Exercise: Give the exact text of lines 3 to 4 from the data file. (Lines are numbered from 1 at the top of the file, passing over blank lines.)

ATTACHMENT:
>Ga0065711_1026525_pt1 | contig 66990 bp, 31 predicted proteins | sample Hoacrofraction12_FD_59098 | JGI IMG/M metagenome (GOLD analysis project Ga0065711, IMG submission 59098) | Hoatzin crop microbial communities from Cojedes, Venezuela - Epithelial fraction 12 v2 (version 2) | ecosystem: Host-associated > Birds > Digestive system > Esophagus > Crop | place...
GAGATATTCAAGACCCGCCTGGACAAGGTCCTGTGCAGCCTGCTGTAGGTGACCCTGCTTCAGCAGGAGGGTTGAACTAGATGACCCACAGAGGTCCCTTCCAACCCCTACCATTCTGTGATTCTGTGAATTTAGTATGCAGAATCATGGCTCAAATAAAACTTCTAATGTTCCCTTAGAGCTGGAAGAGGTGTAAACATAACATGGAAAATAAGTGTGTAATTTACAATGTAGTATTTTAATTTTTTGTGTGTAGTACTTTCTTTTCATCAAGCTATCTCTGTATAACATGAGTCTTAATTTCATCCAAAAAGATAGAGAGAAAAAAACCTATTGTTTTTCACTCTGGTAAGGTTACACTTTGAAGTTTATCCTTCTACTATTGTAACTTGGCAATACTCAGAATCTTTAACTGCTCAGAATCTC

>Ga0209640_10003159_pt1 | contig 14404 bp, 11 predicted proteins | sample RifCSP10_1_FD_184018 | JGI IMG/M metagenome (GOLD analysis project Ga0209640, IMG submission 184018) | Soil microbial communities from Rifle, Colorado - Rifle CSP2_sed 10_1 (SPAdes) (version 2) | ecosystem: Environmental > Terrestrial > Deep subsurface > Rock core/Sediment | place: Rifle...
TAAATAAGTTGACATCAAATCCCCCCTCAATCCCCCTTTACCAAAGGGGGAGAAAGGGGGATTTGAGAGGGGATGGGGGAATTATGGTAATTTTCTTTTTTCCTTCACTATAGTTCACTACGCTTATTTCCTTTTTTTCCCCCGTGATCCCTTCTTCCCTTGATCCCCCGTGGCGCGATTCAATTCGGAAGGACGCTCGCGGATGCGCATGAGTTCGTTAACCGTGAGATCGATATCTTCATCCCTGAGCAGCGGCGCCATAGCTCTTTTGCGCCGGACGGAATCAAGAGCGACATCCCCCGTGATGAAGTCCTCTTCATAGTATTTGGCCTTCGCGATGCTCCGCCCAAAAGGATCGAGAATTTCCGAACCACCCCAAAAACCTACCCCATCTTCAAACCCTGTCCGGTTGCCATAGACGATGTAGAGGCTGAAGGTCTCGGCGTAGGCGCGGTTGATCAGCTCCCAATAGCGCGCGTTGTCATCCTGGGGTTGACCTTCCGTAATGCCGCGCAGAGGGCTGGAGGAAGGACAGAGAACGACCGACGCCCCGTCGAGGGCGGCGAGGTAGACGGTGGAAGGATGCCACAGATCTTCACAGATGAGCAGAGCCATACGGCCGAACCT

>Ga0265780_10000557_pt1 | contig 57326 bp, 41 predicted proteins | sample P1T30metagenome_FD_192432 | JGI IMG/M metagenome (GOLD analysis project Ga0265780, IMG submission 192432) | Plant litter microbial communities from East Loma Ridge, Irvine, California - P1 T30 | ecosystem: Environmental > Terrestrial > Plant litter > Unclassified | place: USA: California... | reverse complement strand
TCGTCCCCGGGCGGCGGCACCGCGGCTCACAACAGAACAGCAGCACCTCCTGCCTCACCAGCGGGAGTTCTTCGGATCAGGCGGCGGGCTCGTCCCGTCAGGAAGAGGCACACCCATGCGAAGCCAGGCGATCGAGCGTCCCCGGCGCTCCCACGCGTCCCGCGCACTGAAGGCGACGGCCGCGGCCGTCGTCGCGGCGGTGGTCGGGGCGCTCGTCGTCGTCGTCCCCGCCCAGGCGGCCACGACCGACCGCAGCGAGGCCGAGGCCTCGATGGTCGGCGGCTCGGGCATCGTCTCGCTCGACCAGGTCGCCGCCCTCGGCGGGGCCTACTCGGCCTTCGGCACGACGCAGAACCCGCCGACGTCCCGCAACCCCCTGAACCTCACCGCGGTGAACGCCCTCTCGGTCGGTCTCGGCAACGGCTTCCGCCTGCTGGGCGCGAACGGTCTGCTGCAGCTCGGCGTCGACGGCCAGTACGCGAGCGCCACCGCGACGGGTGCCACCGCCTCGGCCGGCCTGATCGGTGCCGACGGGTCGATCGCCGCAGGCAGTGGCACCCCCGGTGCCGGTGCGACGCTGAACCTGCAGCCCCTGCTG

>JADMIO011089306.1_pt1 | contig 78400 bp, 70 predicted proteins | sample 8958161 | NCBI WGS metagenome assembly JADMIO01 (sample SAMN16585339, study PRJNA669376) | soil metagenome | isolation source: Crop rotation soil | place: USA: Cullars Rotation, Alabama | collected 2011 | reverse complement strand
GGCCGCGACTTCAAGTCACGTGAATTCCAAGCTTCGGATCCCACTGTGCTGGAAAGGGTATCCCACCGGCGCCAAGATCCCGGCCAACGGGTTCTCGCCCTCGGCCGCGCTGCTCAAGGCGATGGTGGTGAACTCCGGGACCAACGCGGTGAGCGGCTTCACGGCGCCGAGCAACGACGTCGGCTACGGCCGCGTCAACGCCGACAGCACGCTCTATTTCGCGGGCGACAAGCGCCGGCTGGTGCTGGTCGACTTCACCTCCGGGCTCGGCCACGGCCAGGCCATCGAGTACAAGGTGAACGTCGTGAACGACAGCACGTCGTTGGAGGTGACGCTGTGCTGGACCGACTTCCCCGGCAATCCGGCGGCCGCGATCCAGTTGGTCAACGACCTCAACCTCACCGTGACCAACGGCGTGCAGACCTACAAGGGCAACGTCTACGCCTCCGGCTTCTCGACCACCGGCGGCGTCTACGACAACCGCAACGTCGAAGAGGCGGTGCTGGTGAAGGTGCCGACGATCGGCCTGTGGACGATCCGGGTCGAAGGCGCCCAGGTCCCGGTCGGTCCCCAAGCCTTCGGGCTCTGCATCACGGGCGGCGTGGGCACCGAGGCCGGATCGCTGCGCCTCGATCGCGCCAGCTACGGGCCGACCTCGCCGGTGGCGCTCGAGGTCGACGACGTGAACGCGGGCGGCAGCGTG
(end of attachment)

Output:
>Ga0209640_10003159_pt1 | contig 14404 bp, 11 predicted proteins | sample RifCSP10_1_FD_184018 | JGI IMG/M metagenome (GOLD analysis project Ga0209640, IMG submission 184018) | Soil microbial communities from Rifle, Colorado - Rifle CSP2_sed 10_1 (SPAdes) (version 2) | ecosystem: Environmental > Terrestrial > Deep subsurface > Rock core/Sediment | place: Rifle...
TAAATAAGTTGACATCAAATCCCCCCTCAATCCCCCTTTACCAAAGGGGGAGAAAGGGGGATTTGAGAGGGGATGGGGGAATTATGGTAATTTTCTTTTTTCCTTCACTATAGTTCACTACGCTTATTTCCTTTTTTTCCCCCGTGATCCCTTCTTCCCTTGATCCCCCGTGGCGCGATTCAATTCGGAAGGACGCTCGCGGATGCGCATGAGTTCGTTAACCGTGAGATCGATATCTTCATCCCTGAGCAGCGGCGCCATAGCTCTTTTGCGCCGGACGGAATCAAGAGCGACATCCCCCGTGATGAAGTCCTCTTCATAGTATTTGGCCTTCGCGATGCTCCGCCCAAAAGGATCGAGAATTTCCGAACCACCCCAAAAACCTACCCCATCTTCAAACCCTGTCCGGTTGCCATAGACGATGTAGAGGCTGAAGGTCTCGGCGTAGGCGCGGTTGATCAGCTCCCAATAGCGCGCGTTGTCATCCTGGGGTTGACCTTCCGTAATGCCGCGCAGAGGGCTGGAGGAAGGACAGAGAACGACCGACGCCCCGTCGAGGGCGGCGAGGTAGACGGTGGAAGGATGCCACAGATCTTCACAGATGAGCAGAGCCATACGGCCGAACCT